Consider, in the Socratic tradition, this paradox.
A. Recent polls have found that the economy is uppermost in the minds of voters ahead of the midterm elections. They have also found that many more Americans attribute the dismal economy to the former Bush administration than to the Obama administration. Gallup tells us that 71 percent of all Americans blame Republican policies for the bad economy, while only 48 percent blame the Obama administration.
B. Americans dislike congressional Republicans more than congressional Democrats. A recent Washington Post-ABC poll shows that while disapproval of congressional Democrats stands at 61 percent, disapproval of congressional Republicans stands at 67 percent.
C. Republicans are heavily tipped to wrest control of one or both houses of Congress from the Democrats in the upcoming midterms.
One explanation for our paradox is that Americans want divided government. If we have gridlock with one party in charge, perhaps we would have more legislative movement if power in Congress were divided?
This might make sense as a national storyline, but it doesn't make sense in the real world, because wanting divided government doesn't tell an individual how to vote.
Would you vote against a Democratic incumbent in order to get divided government if you weren't sure how people in all the other congressional districts were going to vote? The more likely explanation for our paradox, of course, is that people are voting out the Democrats because the economy is not going well and the Democrats are in charge, even if voting them out means handing power back to the party that most Americans blame for getting us into the mess in the first place.
That may not make sense, but the hidden brain is not in the rationality business. When we are stuck in a bad place, whether that bad place is a marriage, a traffic jam or a weak economy, it is very tempting to try something new. Psychologists call this the action bias — and it turns out to have surprisingly broad ramifications.
When a company starts losing money, or a whole industry starts losing ground because of a new technology, most of us follow leaders who call for revolutionary change — even if no one really knows what change is needed. Leaders who advocate the status quo look like dinosaurs.
This is why tough times produce radical measures, radical leaders and radical change. The call for revolution sounds weird in good times, but when things are bad, upending the status quo feels irresistible. We rarely think about selling stocks when their value is rising (when we could lock in our gains) but are enormously tempted to sell, sell, sell when their value starts to fall.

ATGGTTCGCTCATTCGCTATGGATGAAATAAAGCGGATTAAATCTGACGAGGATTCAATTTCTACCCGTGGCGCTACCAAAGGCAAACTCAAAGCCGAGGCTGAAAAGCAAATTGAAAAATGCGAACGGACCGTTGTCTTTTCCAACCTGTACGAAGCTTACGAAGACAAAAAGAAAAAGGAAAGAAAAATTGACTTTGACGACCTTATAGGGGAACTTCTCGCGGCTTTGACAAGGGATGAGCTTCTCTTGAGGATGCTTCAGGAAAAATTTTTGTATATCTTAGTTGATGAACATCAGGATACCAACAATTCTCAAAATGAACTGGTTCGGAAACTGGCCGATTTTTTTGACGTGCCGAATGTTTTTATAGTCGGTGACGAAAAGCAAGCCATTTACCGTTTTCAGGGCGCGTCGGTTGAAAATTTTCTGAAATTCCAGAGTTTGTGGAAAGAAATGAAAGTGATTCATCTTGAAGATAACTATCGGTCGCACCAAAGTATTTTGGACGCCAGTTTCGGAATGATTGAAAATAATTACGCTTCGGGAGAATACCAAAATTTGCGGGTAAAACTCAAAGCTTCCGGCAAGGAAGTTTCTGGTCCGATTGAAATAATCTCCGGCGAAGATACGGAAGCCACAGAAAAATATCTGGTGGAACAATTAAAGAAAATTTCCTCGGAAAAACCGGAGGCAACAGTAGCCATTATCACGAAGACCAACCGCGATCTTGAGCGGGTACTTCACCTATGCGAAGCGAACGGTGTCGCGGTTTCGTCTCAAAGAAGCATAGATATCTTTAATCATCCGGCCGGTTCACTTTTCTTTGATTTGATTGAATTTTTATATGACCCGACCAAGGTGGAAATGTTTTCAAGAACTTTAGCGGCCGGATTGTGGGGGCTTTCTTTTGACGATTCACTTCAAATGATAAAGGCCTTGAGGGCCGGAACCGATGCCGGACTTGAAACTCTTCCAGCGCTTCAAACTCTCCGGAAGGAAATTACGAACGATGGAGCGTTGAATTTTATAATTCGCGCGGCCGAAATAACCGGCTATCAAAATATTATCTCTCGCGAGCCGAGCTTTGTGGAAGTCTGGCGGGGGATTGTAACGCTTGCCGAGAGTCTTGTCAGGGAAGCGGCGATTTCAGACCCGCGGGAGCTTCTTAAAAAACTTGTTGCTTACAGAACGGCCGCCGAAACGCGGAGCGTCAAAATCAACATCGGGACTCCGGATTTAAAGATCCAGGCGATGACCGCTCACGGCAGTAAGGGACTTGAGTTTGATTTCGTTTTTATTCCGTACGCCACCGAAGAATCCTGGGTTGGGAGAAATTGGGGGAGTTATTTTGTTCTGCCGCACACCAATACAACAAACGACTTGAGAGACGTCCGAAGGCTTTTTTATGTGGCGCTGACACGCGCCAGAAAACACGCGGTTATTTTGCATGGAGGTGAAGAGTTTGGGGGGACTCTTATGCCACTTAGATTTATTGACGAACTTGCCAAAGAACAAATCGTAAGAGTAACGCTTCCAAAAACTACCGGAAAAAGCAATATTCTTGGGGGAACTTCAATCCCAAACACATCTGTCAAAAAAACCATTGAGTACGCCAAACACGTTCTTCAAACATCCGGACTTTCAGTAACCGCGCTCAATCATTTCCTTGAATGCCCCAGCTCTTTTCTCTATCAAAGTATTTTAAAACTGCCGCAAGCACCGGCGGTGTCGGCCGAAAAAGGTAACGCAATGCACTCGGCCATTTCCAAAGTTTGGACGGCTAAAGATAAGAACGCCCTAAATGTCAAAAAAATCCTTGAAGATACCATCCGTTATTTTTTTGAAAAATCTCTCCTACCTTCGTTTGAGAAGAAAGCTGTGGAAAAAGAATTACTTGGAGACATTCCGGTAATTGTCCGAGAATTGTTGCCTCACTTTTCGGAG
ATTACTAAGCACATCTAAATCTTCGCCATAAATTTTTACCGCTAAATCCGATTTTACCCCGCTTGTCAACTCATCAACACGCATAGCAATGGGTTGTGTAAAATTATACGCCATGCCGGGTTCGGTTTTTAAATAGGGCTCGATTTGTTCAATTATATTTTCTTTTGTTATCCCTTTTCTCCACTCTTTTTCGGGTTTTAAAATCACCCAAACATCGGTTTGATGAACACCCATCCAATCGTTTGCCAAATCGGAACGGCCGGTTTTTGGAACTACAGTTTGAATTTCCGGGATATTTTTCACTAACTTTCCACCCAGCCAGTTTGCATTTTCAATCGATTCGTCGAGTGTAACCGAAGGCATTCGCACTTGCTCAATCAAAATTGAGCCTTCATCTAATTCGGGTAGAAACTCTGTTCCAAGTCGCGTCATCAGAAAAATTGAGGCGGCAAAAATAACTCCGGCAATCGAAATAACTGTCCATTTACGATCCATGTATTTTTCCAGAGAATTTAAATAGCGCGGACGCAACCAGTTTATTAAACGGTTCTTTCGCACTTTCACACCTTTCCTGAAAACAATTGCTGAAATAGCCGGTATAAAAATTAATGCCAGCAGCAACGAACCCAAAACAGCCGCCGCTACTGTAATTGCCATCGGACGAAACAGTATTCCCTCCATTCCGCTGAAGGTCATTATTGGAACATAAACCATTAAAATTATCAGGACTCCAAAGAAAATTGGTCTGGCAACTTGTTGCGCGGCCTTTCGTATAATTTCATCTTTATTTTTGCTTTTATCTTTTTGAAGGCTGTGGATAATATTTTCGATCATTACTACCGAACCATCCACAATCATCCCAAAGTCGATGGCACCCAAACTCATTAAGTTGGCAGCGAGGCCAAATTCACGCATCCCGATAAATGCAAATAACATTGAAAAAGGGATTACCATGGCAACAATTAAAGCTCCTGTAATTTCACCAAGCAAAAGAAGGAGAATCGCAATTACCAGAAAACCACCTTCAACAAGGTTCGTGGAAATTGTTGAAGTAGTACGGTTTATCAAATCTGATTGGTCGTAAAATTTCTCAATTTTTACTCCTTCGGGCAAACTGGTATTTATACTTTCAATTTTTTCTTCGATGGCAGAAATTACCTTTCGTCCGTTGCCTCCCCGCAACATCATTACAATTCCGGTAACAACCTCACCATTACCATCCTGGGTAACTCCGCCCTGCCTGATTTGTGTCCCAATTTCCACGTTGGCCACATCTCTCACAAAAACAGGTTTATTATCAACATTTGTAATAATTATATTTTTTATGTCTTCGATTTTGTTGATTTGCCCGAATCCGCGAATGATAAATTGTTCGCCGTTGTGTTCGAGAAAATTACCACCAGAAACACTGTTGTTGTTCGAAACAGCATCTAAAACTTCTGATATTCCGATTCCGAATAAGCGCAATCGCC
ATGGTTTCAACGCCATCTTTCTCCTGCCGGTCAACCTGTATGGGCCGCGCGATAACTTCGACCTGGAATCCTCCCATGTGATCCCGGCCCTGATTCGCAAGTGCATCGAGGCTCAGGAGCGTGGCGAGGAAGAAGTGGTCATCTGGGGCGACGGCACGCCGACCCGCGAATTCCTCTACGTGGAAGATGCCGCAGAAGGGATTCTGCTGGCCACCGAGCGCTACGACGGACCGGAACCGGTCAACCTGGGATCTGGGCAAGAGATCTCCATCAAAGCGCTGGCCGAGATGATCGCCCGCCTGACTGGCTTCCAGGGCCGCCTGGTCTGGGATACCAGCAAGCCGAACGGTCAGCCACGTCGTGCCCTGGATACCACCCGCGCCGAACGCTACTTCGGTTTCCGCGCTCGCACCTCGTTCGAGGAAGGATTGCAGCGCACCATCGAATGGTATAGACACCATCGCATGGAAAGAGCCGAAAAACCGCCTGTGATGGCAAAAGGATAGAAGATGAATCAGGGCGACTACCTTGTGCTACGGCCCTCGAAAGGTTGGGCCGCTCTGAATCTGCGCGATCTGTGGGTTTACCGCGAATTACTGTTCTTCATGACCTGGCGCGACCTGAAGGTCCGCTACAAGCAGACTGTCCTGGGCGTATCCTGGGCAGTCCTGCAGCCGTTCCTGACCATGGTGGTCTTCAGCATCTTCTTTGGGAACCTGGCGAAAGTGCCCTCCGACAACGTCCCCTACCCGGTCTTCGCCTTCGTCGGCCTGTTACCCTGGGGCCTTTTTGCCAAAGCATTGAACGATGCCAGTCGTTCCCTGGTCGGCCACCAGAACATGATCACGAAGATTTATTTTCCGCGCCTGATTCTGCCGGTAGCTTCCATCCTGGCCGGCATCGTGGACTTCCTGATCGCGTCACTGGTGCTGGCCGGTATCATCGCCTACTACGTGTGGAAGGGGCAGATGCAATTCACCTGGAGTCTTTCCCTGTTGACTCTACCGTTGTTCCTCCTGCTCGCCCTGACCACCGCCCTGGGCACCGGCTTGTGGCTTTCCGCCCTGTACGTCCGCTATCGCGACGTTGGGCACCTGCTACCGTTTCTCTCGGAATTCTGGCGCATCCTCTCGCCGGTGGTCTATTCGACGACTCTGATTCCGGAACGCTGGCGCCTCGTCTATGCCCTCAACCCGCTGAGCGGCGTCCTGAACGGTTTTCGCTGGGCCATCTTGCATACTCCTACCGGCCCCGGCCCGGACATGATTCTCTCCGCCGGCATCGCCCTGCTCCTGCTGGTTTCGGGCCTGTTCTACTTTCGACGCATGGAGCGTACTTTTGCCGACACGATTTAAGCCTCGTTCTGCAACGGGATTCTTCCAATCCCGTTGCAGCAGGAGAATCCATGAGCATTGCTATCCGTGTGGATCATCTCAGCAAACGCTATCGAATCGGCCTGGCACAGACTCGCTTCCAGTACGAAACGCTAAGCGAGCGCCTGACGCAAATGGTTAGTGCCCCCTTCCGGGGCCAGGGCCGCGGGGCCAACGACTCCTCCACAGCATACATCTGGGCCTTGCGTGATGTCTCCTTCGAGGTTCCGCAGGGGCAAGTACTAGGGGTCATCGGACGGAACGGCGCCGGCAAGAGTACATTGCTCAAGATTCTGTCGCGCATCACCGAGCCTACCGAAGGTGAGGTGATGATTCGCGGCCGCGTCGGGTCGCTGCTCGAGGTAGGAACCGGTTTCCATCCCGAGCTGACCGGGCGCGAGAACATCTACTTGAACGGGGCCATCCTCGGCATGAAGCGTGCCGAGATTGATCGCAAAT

Goalies facing penalty kicks — a bad place to be if you are a goalie — are heavily predisposed to dive to one side or another to save a goal, even though their best odds of saving a goal are when they stay in the center.
In one analysis of 293 penalty kicks in elite championship soccer, researchers Michael Bar-Eli, Ofer H. Azar, Ilana Ritov, Yael Keidar-Levin and Galit Schein found that goalies had a 14 percent chance of stopping a goal when they dived to the left and a 13 percent chance when they dived to the right. The chance of stopping a goal when they stayed in the center was 33 percent. But, like voters and people stuck in traffic jams, goalies facing penalty kicks are drawn to action, not inaction. The analysis of the championship penalty kicks found that goalies stayed in the center only 6 percent of the time.
Why do we habitually choose action over inaction when things are bad? The intuitive answer is that action promises to get us out of the mess we're in. But that intuition turns out to be wrong. The action bias is driven less by the fear of failure than by the fear of regret.
Goalies experience less regret when they dive and allow a goal than when they stay in the center and allow a goal. Stockholders experience less regret when they sell — even if the market later rebounds — than when they hold onto a losing portfolio and watch it drop. In the run-up to the Iraq war, Sen. Hillary Clinton summarized the action bias when she said, "In balancing the risks of action versus inaction, I think New Yorkers who have gone through the fires of hell may be more attuned to the risk of not acting. I know that I am."
A goalie who dives and misses is heroic. A goalie who stays in the center and misses is just … ineffectual. Goalies dive because they seek to minimize their emotional losses, not their actual losses.
When things are stacked against us — we face a tough economy, we are fighting a war that appears lost, we are in a marriage that is fraying — people behave like soccer goalies facing penalty kicks. We make changes. We believe we are being bold when, in reality, we are flailing. We are minimizing regret, not loss.
None of this is to say that making a change is always bad. Staying in the center all the time is a losing strategy for goalies. (Bar-Eli's study found that goalies save the most goals when they stay in the center 29 percent of the time.) But when things look bad, our unconscious bias favors action over holding steady, regardless of whether that makes sense.
Politicians intuitively understand this. Barack Obama's winning 2008 campaign constantly reminded voters how weary they were with the Bush administration, even though George W. Bush was not running for president in 2008. Republicans this year have offered very few concrete counterproposals to the Democratic policies they say they detest. When times are bad, it turns out that all you need to say to voters to get them to come running to you is, "Had enough?"
Shankar Vedantam is the author of The Hidden Brain: How Our Unconscious Minds Elect Presidents, Control Markets, Wage Wars, and Save Our Lives. Learn more at www.hiddenbrain.org.